A year later, Darnay makes a moderate living as a French teacher in London. He visits Doctor Manette and admits his love for Lucie. He honors Manette’s special relationship with his daughter, assuring him that his own love for Lucie will in no way disturb that bond. Manette applauds Darnay for speaking so “feelingly and so manfully” and asks if he seeks a promise from him. Darnay asks Manette to promise to vouch for what he has said, for the true nature of his love, should Lucie ever ask. Manette promises as much. Wanting to be worthy of his confidence, Darnay attempts to tell Manette his real name, confessing that it is not Darnay. Manette stops him short, making him promise to reveal his name only if he proves successful in his courtship. He will hear Darnay’s secret on his wedding day. Hours later, after Darnay has left, Lucie hears her father cobbling away at his shoemaker’s bench. Frightened by his relapse, she watches him as he sleeps that night.
Late that same night, Carton and Stryver work in Stryver’s chambers. In his puffed-up and arrogant manner, Stryver announces that he intends to marry Lucie. Carton drinks heavily at the news, assuring Stryver that his words have not upset him. Stryver suggests that Carton himself find “some respectable woman with a little property,” and marry her, lest he end up ill and penniless.
The next day, Stryver plans to take Lucie to the Vauxhall Gardens to make his marriage proposal. On his way, he drops in at Tellson’s Bank, where he informs Mr. Lorry of his intentions. Lorry persuades Stryver to postpone his proposal until he knows for certain that Lucie will accept. This admonition upsets Stryver. He almost insults Lucie as a “mincing Fool,” but Lorry warns him against doing so. Lorry asks that Stryver hold off his proposal for a few hours to give him time to consult the family and see exactly where Stryver stands. Later that night, Lorry visits Stryver and reports that his fears have been confirmed. If Stryver were to propose, the Manettes would reject his offer. Stryver dismisses the entire affair as one of the “vanities” of “empty-headed girls” and begs Lorry to forget it.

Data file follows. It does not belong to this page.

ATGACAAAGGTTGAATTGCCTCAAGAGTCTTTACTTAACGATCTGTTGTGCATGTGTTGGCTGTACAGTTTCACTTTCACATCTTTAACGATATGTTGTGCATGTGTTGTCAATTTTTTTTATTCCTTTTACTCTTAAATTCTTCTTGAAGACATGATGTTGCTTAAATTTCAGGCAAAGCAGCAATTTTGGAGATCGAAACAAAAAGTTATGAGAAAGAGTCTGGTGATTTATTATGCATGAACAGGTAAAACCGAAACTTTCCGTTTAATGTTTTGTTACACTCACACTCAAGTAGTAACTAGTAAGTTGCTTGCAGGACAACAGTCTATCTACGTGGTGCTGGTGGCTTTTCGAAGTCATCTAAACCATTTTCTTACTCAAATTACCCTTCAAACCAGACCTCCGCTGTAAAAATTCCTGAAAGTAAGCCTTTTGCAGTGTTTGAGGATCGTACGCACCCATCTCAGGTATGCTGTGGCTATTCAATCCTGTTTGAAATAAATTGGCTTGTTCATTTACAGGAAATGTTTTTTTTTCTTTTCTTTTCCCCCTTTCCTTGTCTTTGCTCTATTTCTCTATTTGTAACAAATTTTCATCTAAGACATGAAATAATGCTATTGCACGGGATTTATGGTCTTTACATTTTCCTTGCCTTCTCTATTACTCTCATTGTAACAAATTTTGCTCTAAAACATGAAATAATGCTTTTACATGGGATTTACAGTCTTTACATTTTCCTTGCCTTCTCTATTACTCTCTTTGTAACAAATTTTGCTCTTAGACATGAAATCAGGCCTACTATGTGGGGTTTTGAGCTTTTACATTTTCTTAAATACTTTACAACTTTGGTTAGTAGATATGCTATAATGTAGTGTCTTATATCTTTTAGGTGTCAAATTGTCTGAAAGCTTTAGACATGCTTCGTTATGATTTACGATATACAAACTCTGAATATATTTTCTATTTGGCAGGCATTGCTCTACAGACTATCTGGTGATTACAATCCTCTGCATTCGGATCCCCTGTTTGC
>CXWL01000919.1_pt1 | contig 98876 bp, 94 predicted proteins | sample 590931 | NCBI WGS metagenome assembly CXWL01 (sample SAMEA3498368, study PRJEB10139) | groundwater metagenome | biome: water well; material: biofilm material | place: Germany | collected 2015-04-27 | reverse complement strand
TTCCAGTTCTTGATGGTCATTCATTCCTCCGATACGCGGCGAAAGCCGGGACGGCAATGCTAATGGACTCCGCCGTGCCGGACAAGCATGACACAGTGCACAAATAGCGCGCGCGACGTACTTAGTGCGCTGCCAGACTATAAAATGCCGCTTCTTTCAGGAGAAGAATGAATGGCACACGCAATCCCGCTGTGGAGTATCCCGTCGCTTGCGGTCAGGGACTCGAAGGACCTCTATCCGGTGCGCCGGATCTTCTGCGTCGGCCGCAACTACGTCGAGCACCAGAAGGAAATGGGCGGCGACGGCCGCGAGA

Carton, who frequently wanders near the Manettes’ house late at night, enters the house one August day and speaks to Lucie alone. She observes a change in his face. He laments his wasted life, despairing that he shall never live a better life than the one he now lives. Lucie assures him that he might become much worthier of himself. She believes that her tenderness can save him. Carton insists that he has declined beyond salvation but admits that he has always viewed Lucie as “the last dream of [his] soul.” She has made him consider beginning his life again, though he no longer believes in the possibility of doing so. He feels happy to have admitted this much to Lucie and to know that something remains in him that still deserves pity. Carton ends his confession with a pledge that he would do anything for Lucie, including give his life.
In this section, Dickens develops the love triangle among Lucie, Carton, and Darnay. Rather than simply writing an encyclopedic account of the French Revolution, Dickens balances history with the more private struggles of his principal characters. He links the two sides of his novel thematically, as each raises questions about the possibilities of revolution and resurrection—Carton, for example, like France itself, strikes out for a new life.